Saturday, September 25, 2010

Chuseok Holiday

My co-teacher walked me to my school from my apartment so that I would know how to get there. She tole me a little about the scenery on the way. My school is named “Joongang” Middle School meaning “central.” Apparently where I live used to be the center of Daegu. Now downtown is considered more of the central area. We got a taxi from the school to downtown, which ended up being only about 7 minutes. Taxis here are WAY less expensive than at home. It only ended up being something like $3... tipping not necessary here. We got to this mall that was kind of like a big Nordstrom, with a bunch of other stores connected. We went to the Apple store to try to find a converter for my laptop. Their only solution was a 98,000 won (about $85) new plug. No thanks. We headed downstairs and eventually found a cheap converter to use with any of my plugs. Sun Young then took me to a Japanese restaurant for lunch.

Alright guys... figure out how to
write my address on an envelope
and start sending me presents!

Today is Chuseouk. A day where families give thanks to their ancestors. From what I gathered, they usually go visit graves and give offerings. They also have large feasts similar to our Thanksgiving. Unlucky for me, I don’t know anyone in Daegu, so I am left to fend for myself from today until Saturday. I was going to wander around Daegu for a little today but it is POURING outside so I decided to unpack a little and do some blogging. I’m watching what little TV I have. Depending on the programming, I have anywhere from zero-5 English channels to watch. There may be some sort of option for subtitles in English but all of the buttons on my remote are in Korean so.... who knows. 

Actually, every button on every appliance in my apartment has Korean writing on it. So it becomes somewhat of a guessing game. One thing I will need help with is the washing machine (too bad... no dryer!) Every appliance also makes some sort of cute beeping noise when turned on/off or a button is pressed, including my door buttons.

Check out some of the wonderful commercials I get to see on TV here:
Daily Lemon Water (this one gets stuck in your head when you hear it 50 times during one show)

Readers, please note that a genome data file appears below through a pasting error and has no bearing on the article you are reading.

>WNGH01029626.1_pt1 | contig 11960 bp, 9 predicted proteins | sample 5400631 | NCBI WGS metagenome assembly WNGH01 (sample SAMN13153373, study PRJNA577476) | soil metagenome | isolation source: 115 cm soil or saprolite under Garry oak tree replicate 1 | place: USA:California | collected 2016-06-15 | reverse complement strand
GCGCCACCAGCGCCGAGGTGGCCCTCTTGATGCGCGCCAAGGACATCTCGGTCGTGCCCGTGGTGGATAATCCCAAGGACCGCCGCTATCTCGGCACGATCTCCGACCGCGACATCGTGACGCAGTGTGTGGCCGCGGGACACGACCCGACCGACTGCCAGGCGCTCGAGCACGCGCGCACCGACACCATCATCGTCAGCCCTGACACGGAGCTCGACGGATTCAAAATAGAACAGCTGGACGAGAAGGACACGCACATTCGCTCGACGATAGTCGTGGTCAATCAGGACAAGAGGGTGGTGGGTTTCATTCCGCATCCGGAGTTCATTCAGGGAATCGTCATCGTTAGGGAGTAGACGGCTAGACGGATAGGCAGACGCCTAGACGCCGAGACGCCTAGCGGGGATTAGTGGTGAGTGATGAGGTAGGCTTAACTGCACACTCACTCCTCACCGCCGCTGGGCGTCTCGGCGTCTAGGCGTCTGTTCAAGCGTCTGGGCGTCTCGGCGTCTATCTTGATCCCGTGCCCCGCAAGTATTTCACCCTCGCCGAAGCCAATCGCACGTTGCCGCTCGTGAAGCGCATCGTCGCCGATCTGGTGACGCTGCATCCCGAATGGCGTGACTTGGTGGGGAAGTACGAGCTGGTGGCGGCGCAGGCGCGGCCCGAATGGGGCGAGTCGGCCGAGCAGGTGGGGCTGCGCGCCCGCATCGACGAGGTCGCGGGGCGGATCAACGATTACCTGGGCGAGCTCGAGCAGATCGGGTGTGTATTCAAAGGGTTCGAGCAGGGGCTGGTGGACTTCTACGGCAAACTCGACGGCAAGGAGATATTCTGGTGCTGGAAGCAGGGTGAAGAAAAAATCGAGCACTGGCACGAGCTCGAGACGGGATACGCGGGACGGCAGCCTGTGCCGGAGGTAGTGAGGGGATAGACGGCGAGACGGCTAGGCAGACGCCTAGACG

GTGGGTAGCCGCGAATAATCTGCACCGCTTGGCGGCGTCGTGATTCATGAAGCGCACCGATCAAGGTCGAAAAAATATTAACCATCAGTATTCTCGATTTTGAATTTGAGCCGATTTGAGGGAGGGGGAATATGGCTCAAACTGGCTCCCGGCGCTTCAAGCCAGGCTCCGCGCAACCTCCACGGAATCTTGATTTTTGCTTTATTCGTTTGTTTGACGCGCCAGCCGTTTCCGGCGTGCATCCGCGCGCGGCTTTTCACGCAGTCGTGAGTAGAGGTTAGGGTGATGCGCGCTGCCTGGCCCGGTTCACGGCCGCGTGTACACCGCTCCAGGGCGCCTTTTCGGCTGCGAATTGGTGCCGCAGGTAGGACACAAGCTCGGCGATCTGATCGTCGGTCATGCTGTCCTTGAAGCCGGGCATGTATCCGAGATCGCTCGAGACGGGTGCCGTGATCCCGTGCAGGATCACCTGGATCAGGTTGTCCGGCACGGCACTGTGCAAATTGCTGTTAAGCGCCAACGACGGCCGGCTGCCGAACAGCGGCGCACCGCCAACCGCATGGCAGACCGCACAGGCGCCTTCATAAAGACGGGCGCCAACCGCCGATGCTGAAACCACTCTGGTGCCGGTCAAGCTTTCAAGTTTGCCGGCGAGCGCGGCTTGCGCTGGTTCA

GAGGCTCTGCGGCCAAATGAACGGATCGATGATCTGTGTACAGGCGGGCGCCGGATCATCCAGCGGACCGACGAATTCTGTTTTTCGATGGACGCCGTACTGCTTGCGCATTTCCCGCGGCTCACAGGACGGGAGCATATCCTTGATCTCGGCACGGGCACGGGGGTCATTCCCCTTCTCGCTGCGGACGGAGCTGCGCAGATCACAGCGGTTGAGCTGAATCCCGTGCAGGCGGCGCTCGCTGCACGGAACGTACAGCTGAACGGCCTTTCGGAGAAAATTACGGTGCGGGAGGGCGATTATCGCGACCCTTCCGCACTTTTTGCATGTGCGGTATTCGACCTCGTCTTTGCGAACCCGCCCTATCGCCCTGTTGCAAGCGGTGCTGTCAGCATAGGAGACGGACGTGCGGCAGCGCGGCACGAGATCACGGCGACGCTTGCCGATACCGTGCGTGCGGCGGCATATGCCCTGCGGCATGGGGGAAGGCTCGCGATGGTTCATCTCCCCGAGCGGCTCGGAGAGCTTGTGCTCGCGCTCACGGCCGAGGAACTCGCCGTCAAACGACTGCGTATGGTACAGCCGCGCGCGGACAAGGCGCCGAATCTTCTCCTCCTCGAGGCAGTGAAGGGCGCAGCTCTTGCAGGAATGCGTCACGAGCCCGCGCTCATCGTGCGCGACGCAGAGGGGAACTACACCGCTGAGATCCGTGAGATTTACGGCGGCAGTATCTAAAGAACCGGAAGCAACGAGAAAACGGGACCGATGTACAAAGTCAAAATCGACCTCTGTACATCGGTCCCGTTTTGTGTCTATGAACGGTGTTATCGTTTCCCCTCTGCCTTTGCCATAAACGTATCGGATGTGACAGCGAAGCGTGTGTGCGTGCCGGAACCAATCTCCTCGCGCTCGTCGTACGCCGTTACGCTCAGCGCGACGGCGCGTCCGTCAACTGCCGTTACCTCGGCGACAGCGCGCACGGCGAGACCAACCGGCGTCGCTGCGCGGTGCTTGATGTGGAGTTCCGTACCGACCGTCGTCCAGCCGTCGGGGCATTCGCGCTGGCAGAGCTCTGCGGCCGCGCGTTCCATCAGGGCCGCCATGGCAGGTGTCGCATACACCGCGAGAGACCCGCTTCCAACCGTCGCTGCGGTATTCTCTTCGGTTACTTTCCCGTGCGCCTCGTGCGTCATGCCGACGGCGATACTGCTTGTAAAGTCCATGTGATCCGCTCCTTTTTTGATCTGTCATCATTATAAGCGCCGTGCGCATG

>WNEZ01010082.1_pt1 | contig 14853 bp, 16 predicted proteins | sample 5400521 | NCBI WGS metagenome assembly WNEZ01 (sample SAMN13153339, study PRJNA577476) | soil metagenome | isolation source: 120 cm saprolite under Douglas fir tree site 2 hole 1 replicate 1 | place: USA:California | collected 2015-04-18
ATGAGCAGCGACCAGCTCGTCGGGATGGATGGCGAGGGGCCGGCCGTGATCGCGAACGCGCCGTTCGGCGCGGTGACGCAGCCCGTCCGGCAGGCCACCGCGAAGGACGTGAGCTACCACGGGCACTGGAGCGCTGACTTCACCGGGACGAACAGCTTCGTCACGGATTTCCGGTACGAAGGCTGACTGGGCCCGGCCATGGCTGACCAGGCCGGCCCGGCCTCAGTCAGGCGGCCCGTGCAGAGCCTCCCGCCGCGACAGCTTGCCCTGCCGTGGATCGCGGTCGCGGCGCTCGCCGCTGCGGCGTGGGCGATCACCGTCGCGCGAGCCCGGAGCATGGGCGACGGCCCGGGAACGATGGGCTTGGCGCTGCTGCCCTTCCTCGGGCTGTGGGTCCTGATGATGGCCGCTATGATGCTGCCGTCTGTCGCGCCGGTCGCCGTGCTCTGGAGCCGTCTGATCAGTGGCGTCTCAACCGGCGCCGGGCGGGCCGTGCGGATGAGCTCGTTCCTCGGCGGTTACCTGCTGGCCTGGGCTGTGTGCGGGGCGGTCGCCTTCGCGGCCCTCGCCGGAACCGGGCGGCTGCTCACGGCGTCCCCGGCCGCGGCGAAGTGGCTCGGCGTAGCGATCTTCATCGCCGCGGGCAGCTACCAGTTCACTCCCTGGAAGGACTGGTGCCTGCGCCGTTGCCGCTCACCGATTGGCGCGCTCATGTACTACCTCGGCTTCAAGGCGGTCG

KB Good Day Card (gotta love how pop-ish Korea is)

I’m also pretty sure I’m sleeping on a box spring. Either that or Korean mattresses are very very hard. Another thing I don’t get is the trash. Apparently the Korean government is a stickler for recylcing due to mass pollution. I think it is a great idea, I just don’t know how to use it. Yet another time when reading Korean would come in handy. There is a tiny recycling can in my apartment with a bunch of words on it. 


So the past few days I have spent wandering around the area where I live. Apparently people here don’t see many foreigners. I get stared down everywhere I go (except the downtown area.. ill get to that later). It is mostly the older generations who stare, but there are some younger ones too. South Korea is unlike America, where people are of different and mixed ethnicities. Korea has one race.... Korean. Sure there are some people of other Asian descent, the occasional American/Canadian/Brit/Kiwi/Aussie/Irish, and oddly some Arabs, but the main ethnicity is Korean. Thus, I get people staring bluntly at me as if I were the walking plague. This is especially true in the area surrounding my apartment due to its small town-like feel and I’m assuming not many foreigners are actually LIVING in the area. Even though Daegu is the third largest city in S. Korea, it definitely does not see anything near as many tourist and foreigners as Seoul. If I end up seeing more white people, I will let you know.